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  Despotism is now largely an archaic concept in the social sciences, mostly supplanted by concepts like totalitarianism and authoritarianism. However, like the expressions absolutism and tyranny, despotism is used in political rhetoric to describe governments which exercise arbitrary and apparently total power.

Since the time of Aristotle despotism has been associated in Western political thought with the Orient. Until the 18th century four core ideas recurred in Western political speculation about despotic régimes. Such systems were believed to be presided over by a despot, untrammelled by legal or political restraints in the exercise of power; found principally in the Orient, in the land-based empires of Asia, especially Persia, India and China; administered by an élite, dependent upon the despot for their authority, office and revenue (unlike the more autonomous nobility of Western feudalism); and so oppressive that their subject populations were to all intents and purposes slaves.

The French philosopher Voltaire pointed out that the Greek word for despot had a double meaning, covering both ‘head of the family’ and ‘master of slaves’, and these connotations have remained with the concept of despotism from the time of classical antiquity. The Greeks, in particular, contrasted their freedom with the despotism of barbarian peoples. Aristotle\'s typology of political régimes was based on the idea that the bad or deviant forms of rule—tyranny, oligarchy and democracy—were characterized by despotic behaviour by rulers who governed in their own interests rather than that of their subjects. He also distinguished Asian despotisms by the existence of hereditary succession and royal bodyguards.

The Romans used the term tyranny when expressing contempt for autocratic rule, but in early medieval Europe, after Aristotle\'s Politics was rediscovered, the term despotism came back into intellectual currency, especially in attacks on the medieval papacy, and later in polemical conceptions of Turkish government. Aristotle\'s ideas became the basis for a flourishing European stereotypical classification of all Oriental and African systems of government, and reached their apogee in the 18th century work of Montesquieu, one of the most famous philosophers of the French Enlightenment.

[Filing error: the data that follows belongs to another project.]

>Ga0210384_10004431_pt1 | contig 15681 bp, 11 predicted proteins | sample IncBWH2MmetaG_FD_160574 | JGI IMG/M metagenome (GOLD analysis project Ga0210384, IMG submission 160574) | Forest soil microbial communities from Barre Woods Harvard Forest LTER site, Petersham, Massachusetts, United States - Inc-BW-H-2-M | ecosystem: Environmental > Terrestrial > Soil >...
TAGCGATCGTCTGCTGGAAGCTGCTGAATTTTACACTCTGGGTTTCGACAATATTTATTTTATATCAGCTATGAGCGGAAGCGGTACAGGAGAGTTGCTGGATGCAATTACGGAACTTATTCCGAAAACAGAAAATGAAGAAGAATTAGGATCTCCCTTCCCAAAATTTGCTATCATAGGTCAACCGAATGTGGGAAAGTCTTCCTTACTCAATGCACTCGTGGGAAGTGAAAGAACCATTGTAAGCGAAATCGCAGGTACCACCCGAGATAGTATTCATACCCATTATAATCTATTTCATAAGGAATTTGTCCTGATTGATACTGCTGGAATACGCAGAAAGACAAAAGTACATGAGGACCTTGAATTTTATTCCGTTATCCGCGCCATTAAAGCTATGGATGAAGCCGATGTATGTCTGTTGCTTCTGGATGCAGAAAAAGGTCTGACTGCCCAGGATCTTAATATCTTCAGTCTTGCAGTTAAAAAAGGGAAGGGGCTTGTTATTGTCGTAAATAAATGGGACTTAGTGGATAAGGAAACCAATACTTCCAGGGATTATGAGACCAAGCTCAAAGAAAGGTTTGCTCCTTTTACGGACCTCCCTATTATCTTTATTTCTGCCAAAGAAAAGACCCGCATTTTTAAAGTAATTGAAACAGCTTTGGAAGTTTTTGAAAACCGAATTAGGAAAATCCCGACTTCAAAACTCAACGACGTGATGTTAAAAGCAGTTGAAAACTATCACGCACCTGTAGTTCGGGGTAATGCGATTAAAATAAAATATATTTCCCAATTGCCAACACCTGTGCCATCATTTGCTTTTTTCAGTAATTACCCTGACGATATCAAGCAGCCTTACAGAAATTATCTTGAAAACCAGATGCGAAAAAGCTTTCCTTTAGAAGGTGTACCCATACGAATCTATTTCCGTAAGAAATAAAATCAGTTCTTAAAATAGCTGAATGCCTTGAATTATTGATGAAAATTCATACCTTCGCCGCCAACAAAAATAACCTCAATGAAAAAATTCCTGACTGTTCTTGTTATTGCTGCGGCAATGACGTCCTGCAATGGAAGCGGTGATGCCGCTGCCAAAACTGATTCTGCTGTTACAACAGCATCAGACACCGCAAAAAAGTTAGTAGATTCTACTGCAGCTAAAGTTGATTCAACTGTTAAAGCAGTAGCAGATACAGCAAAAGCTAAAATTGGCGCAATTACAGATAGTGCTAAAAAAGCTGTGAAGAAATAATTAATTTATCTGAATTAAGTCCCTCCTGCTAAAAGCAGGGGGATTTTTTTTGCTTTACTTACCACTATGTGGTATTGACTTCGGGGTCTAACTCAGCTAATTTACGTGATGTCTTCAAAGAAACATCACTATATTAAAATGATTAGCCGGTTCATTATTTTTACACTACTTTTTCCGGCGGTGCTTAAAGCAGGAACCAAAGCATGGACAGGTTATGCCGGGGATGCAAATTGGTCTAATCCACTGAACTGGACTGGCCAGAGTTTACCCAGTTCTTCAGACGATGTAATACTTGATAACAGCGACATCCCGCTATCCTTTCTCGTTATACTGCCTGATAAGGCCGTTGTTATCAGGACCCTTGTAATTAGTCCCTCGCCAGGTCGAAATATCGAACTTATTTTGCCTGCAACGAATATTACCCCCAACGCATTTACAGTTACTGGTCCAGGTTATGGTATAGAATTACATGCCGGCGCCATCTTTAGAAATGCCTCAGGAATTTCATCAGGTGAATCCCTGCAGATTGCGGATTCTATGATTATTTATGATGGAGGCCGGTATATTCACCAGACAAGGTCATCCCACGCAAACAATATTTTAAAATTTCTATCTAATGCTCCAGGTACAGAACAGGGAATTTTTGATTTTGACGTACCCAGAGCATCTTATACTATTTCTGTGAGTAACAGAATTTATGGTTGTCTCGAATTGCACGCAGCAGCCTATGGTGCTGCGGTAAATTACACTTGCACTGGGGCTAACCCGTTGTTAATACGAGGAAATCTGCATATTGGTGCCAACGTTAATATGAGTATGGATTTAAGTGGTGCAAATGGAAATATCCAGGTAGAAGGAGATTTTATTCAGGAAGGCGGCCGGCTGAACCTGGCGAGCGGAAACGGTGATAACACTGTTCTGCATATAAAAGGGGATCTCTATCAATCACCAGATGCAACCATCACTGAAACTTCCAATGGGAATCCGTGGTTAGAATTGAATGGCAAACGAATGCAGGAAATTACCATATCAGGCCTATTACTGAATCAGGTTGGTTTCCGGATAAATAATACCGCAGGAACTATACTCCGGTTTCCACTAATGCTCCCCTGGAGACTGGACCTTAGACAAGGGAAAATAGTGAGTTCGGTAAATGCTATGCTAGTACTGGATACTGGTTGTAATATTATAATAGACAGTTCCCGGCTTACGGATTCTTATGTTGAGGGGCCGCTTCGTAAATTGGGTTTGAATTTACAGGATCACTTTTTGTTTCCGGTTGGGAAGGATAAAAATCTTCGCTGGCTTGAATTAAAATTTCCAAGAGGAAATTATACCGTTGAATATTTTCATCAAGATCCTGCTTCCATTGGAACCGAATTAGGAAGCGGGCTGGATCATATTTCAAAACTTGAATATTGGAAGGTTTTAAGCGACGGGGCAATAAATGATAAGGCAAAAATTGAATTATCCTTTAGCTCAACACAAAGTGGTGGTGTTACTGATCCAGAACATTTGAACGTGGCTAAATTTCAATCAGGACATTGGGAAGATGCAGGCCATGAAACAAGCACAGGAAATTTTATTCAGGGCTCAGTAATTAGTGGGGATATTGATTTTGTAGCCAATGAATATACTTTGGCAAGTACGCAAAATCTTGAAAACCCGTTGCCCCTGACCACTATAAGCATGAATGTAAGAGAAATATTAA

Montesquieu argued that despotism was capricious government, based on organized fear, and maintained that it was geographically more likely in large-scale agrarian empires, especially in hot and arid regions. Voltaire, his best-known French critic, argued by contrast, in favour of ‘enlightened despotism’ suggesting that Montesquieu\'s arguments were mere apologias for the interests of the redundant feudal aristocracy and rested on the questionable foundation of unreliable ‘travellers’ tales\'. Like several other philosophers of his era Voltaire was a Sinophiliac, believing that in China the emperor governed through a meritocratic bureaucracy which rationally administered his subjects. China could therefore be commended as a model of a progressive polity.

The idea that despotism was (or could be) enlightened did not survive into the 19th century. Liberal discourse was hostile to unaccountable rulers, and philosophies of progress developed in which despotism, especially the Oriental variety, was periodized as a backward stage in human development. In the writings of the French economist Turgot and the philosopher Condorcet, and the German thinkers of the late Enlightenment, like Kant, Herder and Hegel, Asiatic régimes were condemned as despotic and stagnant, fossilized and incapable of progressive development from within their own resources. These notions became commonplace amongst the classical political economists, like the Mills, who conceived of despotic ‘Oriental society’ as an obstacle to capitalist development; and, in an altered form, they also formed the basis of Karl Marx\'s idea of a distinctive Asiatic mode of production. In the 1950s, at the height of the Cold War, the idea of a distinctively Oriental despotism was revived by Karl Wittfogel, a Sinologist and ex-Marxist. He argued that despotism in Oriental societies could be functionally explained by the need for large-scale and centrally planned irrigation in arid or semiarid regions—a thesis which was vigorously rejected by many historians of Asia. Even more controversially, Wittfogel maintained that communist régimes were the direct successors and the industrial equivalents of the ‘hydraulic despotisms’ of Asia. BO\'L

Further reading R. Koebner, ‘Despot and Despotism’ Journal of the Warburg and Courtauld Institutes (1951); , B. O\'Leary, The Asiatic Mode of Production; , K. Wittfogel, Oriental Despotism.



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